Pakistan party falls flat after agonising semi-final loss to Australia

Tens of thousands of fans gathered on Thursday night in parks, clubs and shopping malls to watch the semi-final, which was broadcast on giant screens erected for the occasion.

Published: 12th November 2021 03:41 PM  |   Last Updated: 12th November 2021 03:41 PM   |  A+A-

Australia's Matthew Wade greets Pakistan's cricketers after winning the Cricket Twenty20 World Cup semi-final match. (Photo | AP)


KARACHI: Pakistan cricket fans reacted largely with good grace and humour Friday to their team's exit from the Twenty20 World Cup, after an unbeaten run to the semi-finals had given the nation hope they could win the title for a second time.

The team bowed out on Thursday night, losing by five wickets to Australia in a see-saw match in Dubai settled with an over to spare.

The national mood was summed up by Prime Minister Imran Khan -- a former captain and one of cricket's all-time greats -- who said the side should be proud.

"I know exactly how all of you are feeling right now bec I have faced similar disappointments on the cricket field," he tweeted.

"But you shd all be proud of the quality of cricket you played & the humility you showed in your wins."

He also congratulated Australia, who face neighbours New Zealand in Sunday's final.

Tens of thousands of fans gathered on Thursday night in parks, clubs and shopping malls to watch the semi-final, which was broadcast on giant screens erected for the occasion.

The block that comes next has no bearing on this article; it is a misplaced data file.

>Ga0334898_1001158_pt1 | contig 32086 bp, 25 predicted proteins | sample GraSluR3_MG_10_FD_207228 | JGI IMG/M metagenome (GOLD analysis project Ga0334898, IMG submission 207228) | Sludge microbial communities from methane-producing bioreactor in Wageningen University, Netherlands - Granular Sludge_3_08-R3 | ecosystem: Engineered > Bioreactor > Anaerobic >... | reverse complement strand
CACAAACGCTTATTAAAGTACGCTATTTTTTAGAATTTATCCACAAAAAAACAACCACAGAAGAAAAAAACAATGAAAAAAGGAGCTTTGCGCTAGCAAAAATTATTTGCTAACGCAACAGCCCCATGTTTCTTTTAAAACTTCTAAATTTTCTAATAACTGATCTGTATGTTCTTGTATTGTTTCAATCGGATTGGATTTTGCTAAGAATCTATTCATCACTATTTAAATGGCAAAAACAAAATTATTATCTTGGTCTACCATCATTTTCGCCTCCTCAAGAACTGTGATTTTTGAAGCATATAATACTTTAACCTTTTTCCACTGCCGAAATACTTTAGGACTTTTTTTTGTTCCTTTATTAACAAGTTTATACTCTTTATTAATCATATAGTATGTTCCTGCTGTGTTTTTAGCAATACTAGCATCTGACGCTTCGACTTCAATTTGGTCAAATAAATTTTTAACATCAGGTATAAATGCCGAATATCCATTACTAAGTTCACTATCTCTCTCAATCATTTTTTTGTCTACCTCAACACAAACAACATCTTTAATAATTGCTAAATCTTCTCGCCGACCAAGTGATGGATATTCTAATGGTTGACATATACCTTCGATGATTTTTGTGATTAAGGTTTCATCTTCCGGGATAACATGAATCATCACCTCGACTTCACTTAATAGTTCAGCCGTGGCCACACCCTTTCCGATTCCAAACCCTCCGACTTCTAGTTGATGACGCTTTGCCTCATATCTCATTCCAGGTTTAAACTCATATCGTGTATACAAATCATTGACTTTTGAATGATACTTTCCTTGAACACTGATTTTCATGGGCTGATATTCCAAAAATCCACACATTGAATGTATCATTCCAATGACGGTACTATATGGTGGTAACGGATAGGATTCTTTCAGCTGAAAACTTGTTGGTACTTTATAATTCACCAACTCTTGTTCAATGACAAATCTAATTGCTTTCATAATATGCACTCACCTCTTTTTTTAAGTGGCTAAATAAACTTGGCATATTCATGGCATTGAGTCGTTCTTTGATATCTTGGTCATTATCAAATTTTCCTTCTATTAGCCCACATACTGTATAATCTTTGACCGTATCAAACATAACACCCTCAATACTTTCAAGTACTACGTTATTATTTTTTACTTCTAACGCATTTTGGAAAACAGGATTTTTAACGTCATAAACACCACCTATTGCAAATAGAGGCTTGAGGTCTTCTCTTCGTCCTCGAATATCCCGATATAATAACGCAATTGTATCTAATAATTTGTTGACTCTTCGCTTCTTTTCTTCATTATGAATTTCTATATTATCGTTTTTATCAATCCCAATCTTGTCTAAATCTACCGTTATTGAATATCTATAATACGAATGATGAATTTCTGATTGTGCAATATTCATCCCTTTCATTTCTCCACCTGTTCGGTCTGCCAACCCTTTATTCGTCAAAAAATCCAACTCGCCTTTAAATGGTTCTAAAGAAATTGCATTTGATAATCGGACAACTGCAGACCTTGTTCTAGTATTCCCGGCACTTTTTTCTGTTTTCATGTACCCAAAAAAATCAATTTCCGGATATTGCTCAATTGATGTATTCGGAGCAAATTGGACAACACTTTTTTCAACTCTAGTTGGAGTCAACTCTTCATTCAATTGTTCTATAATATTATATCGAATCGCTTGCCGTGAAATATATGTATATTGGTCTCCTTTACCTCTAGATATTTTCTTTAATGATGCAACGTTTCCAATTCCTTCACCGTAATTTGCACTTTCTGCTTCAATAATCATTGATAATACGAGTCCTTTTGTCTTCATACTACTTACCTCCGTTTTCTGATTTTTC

It was very much a party atmosphere, particularly as the Pakistani opening pair flayed the Australian attack, before a wobble saw the team finish on 176-4 after 20 overs.

Some were prematurely celebrating victory as the first Australian wicket fell for just one run. But the bubble burst and the Aussies bashed their way to victory -- Matthew Wade finishing with a spectacular three sixes in a row.

Fans on social media heaped blame for the loss on Hasan Ali, vilified after dropping a catch at a key point of the match.

But many more leapt to his defence, pointing out how many times he had won games for Pakistan.

"We were struck dumb and all clutched our heads," said Areeba Shakeel, a technology student who watched with friends at a shopping mall in Karachi.

"Everybody was blaming Hasan for the defeat," she told AFP.

Amna Baig, a police officer with a huge social media presence in the country, had urged her followers not to fire weapons in the air in the event of a Pakistan victory -- a common occurrence often with fatal consequences.

"At least we are safe from aerial firing tonight," she tweeted after the match.

"Thank Hasan Ali," came one reply.

Shaniera Akram, the Australian wife of Pakistan cricket great Wasim Akram, told her followers where her loyalties lay after the match.

"No matter where my feet are, my heart seems to always be in Pakistan!" she tweeted.


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